The government on the other hand rightly believes that a comprehensive approach that addresses the political process, security and piracy in Somalia is necessary, and that it is crucial that a search for an all-inclusive solution be stepped up.

According to Motlanthe, the broadening participation in the Somali political process to include an overwhelming number of parties remains a major challenge. This has to be done in cooperation with other African partners, in particular the Intergovernmental Authority on Development (IGAD) – an organisation to which Somalia belongs.

In the meantime, while South Africa continues to carefully tip-toe around any talk of helping combat rampant piracy throughout the north western regions of the Indian Ocean, which has engulfed the former placid waters of the Seychelles and is now threatening Madagascar in the south, its ships are free to participate in war games off the peaceful South African coast.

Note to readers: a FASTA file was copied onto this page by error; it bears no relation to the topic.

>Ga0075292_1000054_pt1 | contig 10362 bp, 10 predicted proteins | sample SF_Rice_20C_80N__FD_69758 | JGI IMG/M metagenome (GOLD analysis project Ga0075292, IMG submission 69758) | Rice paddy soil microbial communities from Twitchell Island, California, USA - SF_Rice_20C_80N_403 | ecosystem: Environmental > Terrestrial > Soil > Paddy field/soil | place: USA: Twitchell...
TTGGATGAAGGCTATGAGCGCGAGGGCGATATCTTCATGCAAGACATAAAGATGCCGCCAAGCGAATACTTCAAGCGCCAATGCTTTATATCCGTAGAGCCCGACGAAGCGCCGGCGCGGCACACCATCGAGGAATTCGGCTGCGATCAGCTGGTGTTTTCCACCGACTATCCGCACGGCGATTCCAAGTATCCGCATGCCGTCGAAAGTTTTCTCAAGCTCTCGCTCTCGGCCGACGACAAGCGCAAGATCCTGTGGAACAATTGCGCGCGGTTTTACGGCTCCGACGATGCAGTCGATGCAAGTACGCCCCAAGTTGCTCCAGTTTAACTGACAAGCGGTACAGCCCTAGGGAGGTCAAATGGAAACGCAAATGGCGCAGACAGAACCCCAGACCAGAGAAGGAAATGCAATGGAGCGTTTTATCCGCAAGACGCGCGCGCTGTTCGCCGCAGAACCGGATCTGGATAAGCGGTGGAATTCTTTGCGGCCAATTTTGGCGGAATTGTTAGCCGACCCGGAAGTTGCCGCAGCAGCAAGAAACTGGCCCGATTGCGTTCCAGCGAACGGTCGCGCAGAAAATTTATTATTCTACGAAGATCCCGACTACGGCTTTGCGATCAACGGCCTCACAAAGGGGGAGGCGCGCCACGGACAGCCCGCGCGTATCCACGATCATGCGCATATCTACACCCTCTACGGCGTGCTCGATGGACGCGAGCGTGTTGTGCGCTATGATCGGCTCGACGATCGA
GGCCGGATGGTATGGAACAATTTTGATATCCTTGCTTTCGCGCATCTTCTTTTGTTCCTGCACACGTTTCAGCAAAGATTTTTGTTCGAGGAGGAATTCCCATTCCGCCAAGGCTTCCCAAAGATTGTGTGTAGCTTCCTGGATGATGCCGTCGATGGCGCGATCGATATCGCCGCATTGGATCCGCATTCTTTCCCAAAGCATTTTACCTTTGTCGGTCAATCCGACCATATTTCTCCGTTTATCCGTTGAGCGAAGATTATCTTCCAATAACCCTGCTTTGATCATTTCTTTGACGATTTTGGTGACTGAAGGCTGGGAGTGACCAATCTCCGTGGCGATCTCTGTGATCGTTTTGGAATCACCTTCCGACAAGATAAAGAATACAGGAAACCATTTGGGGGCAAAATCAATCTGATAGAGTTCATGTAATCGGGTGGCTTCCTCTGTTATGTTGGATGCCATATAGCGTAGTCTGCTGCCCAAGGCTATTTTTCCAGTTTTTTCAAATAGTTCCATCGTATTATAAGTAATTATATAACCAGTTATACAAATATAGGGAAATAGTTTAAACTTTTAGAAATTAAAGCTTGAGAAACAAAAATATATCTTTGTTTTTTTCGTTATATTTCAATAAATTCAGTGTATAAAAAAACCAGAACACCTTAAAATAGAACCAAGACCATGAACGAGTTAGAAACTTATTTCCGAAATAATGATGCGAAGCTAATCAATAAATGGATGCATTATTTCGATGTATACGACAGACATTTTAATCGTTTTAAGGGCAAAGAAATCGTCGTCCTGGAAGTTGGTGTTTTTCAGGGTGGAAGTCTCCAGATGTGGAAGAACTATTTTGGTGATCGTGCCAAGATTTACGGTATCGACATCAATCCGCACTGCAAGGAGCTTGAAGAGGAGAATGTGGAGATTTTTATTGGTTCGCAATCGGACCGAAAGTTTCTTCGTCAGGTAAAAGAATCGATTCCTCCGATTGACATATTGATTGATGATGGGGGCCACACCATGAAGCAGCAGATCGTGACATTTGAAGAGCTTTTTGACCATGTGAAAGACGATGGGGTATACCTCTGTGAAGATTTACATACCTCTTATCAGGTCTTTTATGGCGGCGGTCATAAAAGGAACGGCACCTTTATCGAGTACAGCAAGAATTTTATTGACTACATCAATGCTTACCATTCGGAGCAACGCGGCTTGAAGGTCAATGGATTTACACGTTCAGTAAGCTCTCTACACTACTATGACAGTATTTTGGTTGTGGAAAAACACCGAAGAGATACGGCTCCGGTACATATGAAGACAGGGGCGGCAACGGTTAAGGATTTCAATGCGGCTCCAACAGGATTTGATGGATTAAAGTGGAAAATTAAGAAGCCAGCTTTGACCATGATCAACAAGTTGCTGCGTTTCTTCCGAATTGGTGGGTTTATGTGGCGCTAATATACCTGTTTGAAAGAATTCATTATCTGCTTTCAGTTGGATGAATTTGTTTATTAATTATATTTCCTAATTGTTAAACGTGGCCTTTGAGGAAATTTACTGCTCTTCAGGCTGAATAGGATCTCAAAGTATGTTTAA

News continues below…

SDV’s Mombasa dry port terminal ready for action

SDV Transami’s new dry port in Mombasa will open in October, according to Transnami’s regional managing director Tony Stenning.

The dry port will help ease ongoing congestion in the port of Mombasa, said Stenning. “With Kenya’s growing economy, there is need for the Port of Mombasa to become more competitive by increasing its efficiency. The intention is to have the new terminal as a holding ground that will ease congestion there.”